Politicians direly warned, lose here and all is lost in Southeast Asia. But what were the real motivations for U.S. involvement and eventual escalation. Was it really a classic battle between eat and west, between communism and capitalism/democracy? Or was this merely an attempt to secure Vietnam’s vast off-shore oil reserves? A war for oil - a charge that would taint later U.S. military adventures. If it was a war for oil the expenditures quickly wiped any potential profit.

Or maybe there was something more sinister going on. Was it in the best interest of the U.S. military industrial complex to keep Vietnam going? Wars need planes, guns, vehicles and bullets, production that was good for the economy. Also, an on-going struggle kept the Cold War top of mind so there would be little public support for cutting “defense” budgets. The war, or any war, allowed the military industrial complex to raise its profile and extend its reach into American life.

Decades after the war’s conclusion no one really knows for certain just what the hell was going on. Possibly it was all of the above. But it did seem that the U.S. motives were suspect and continued to rise through the decade, polarizing the nation.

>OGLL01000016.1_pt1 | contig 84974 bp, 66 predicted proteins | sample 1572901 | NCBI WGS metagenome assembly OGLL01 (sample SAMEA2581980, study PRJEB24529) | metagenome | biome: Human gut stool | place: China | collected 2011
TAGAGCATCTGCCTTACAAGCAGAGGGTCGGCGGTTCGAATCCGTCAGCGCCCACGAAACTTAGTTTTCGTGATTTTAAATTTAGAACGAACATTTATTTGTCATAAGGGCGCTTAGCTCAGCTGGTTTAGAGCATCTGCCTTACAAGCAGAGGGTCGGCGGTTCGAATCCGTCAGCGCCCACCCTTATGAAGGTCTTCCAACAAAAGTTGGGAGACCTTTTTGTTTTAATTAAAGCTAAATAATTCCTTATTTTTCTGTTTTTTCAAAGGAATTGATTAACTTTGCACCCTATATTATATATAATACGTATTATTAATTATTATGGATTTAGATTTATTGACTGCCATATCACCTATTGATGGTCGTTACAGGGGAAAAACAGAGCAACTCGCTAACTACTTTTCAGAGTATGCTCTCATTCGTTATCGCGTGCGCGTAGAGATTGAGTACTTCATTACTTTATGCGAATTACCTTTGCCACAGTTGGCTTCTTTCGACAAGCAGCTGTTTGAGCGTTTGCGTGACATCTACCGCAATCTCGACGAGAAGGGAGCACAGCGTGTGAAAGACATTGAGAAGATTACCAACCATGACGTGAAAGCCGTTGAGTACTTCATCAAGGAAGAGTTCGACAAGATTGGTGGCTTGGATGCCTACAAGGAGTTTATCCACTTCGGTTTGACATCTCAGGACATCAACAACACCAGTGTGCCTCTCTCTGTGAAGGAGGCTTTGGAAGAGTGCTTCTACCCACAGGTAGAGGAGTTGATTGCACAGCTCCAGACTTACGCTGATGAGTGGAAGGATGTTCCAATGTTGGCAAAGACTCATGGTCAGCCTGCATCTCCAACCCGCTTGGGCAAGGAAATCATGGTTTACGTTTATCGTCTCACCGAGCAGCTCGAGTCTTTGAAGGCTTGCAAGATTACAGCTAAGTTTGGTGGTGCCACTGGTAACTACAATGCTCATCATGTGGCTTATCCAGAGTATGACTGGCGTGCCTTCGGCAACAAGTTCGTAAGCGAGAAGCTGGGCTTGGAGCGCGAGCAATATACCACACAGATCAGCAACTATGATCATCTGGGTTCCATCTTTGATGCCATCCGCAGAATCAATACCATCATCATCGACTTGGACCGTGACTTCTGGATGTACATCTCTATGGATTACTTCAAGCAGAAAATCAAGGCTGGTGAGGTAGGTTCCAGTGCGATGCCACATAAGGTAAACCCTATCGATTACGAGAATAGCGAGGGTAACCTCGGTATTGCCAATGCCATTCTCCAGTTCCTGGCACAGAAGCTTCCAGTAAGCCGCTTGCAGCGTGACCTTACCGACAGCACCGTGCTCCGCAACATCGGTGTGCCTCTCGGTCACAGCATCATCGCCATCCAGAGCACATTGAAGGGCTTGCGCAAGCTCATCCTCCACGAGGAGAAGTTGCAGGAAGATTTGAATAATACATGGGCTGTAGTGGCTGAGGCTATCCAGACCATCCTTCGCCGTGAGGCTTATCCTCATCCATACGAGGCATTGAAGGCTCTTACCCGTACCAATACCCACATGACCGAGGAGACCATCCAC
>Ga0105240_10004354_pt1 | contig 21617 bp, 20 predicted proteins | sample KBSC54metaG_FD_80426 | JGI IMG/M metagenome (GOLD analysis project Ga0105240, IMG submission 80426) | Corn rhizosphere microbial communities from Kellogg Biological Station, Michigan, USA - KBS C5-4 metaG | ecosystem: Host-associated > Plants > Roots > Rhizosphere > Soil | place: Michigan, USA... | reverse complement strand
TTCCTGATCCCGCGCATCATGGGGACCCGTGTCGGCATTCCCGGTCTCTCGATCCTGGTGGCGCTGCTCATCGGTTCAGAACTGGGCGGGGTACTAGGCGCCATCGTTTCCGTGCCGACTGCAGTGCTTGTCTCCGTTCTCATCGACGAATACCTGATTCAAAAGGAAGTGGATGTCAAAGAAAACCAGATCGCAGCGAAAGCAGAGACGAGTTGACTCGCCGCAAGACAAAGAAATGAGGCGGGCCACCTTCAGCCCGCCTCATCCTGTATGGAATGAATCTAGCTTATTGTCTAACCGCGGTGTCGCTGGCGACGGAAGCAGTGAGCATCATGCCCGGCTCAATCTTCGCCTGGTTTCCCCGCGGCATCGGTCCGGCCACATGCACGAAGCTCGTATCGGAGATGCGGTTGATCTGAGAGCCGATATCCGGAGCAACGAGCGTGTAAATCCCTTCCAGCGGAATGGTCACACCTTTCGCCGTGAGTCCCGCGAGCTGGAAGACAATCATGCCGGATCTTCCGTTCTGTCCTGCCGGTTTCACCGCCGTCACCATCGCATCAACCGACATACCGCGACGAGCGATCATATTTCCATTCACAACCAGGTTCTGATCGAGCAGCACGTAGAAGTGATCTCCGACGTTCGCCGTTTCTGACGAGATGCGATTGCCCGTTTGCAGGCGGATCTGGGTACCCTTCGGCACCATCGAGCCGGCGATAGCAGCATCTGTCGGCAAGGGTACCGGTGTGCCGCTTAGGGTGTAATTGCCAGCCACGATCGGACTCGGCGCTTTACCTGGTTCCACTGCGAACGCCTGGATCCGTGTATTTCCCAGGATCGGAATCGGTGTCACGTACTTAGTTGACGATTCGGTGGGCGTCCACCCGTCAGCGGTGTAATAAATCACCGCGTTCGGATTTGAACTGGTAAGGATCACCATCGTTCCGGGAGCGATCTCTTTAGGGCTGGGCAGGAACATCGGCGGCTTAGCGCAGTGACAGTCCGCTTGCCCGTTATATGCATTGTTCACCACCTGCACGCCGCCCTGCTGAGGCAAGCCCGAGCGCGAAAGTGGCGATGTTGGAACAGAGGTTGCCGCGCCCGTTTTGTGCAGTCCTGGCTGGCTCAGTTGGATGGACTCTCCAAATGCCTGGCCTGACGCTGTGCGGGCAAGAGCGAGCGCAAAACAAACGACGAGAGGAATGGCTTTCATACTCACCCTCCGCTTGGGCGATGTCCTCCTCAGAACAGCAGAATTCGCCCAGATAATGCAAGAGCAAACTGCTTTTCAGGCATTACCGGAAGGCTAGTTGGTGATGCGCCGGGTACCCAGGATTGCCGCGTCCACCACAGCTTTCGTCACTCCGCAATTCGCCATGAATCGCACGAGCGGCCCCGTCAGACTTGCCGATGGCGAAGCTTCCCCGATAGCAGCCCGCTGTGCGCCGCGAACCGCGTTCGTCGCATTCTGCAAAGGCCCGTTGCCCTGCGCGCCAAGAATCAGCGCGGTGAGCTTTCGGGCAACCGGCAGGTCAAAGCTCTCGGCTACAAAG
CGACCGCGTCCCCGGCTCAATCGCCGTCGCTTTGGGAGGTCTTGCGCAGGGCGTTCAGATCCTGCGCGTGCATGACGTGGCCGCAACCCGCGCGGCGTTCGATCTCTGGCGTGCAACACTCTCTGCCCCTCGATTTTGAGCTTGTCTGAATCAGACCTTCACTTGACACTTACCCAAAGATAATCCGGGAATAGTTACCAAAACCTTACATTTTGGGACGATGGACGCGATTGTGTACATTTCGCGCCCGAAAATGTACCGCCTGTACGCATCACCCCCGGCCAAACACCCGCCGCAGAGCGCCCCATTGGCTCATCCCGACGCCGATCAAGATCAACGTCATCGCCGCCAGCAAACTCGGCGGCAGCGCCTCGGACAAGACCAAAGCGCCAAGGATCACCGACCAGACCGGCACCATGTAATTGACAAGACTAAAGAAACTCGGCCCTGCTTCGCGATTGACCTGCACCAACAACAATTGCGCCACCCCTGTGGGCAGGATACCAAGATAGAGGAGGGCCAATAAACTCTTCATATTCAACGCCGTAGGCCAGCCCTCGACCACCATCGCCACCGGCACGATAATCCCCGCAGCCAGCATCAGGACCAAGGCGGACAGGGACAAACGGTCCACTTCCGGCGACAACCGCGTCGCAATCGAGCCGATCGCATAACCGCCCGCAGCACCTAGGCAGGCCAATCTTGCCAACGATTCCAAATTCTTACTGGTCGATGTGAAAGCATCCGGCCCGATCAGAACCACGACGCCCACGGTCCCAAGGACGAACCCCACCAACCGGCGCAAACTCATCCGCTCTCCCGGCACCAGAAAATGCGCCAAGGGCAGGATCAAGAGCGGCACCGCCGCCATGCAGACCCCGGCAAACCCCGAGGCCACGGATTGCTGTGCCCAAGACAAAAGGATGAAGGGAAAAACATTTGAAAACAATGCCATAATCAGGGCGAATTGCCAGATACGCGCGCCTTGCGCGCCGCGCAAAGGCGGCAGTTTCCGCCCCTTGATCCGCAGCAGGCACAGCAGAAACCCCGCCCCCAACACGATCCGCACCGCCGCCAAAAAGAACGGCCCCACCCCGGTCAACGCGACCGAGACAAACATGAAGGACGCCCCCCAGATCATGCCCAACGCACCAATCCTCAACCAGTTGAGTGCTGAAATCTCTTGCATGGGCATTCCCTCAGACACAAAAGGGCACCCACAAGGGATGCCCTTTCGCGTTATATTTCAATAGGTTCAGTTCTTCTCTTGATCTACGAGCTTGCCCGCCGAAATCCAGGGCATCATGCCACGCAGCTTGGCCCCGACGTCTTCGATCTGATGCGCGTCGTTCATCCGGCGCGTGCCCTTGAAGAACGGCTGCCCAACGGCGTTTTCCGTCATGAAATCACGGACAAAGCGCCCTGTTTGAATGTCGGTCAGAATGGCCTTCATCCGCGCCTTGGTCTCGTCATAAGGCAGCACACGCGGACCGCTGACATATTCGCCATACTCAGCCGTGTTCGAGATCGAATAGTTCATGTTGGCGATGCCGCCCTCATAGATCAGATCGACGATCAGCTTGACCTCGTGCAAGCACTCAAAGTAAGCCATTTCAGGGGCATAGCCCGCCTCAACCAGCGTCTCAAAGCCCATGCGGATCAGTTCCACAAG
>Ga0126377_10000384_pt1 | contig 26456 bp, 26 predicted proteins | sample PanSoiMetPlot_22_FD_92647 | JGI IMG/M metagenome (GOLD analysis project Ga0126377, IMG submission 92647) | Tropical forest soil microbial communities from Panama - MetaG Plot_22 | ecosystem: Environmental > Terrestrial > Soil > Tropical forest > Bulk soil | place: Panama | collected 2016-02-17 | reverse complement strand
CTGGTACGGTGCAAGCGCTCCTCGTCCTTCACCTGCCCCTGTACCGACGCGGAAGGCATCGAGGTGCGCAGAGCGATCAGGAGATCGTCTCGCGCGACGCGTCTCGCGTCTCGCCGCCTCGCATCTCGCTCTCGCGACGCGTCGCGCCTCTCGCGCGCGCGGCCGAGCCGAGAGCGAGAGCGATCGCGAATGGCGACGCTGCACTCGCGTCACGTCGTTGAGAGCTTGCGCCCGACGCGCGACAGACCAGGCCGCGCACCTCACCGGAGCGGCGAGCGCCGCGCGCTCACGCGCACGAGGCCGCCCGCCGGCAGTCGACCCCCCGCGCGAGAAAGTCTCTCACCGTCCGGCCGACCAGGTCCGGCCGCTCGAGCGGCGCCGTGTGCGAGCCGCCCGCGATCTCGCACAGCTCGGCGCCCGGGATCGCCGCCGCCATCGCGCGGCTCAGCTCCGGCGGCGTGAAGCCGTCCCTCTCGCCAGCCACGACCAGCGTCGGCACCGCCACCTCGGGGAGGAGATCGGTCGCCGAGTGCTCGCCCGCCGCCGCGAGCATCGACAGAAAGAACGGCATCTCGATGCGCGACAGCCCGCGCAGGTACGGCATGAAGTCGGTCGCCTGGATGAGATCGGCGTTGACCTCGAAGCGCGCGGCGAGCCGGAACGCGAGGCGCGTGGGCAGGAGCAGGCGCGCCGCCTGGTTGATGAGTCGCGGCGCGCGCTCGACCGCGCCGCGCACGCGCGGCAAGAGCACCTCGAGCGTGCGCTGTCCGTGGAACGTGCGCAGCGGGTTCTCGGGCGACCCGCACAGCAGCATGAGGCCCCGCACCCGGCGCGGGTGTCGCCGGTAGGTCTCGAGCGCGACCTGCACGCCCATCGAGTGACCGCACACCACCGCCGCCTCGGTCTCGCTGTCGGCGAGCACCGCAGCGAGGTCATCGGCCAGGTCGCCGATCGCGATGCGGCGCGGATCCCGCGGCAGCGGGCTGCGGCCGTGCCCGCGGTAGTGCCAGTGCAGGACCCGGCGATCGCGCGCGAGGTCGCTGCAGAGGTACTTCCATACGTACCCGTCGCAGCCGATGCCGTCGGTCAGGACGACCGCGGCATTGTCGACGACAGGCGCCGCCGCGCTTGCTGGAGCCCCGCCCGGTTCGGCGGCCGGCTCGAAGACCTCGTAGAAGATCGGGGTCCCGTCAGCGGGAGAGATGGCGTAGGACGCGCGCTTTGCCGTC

Older Americans generally endorsed the war effort as a way to contain communism. Younger people were often opposed, seeing the situation as a civil war where the U.S. had no business. There was the feeling it was easy for "old men" to send young people off to war. Of course it wasn't. Also, a disproportionate number of African-Americans were sent overseas, unable to work the system to escape the draft – like oh say, a Bill Clinton or George Bush. Those two future presidents managed to bury, obfuscate or refuse to discuss another seminal ‘60s issue.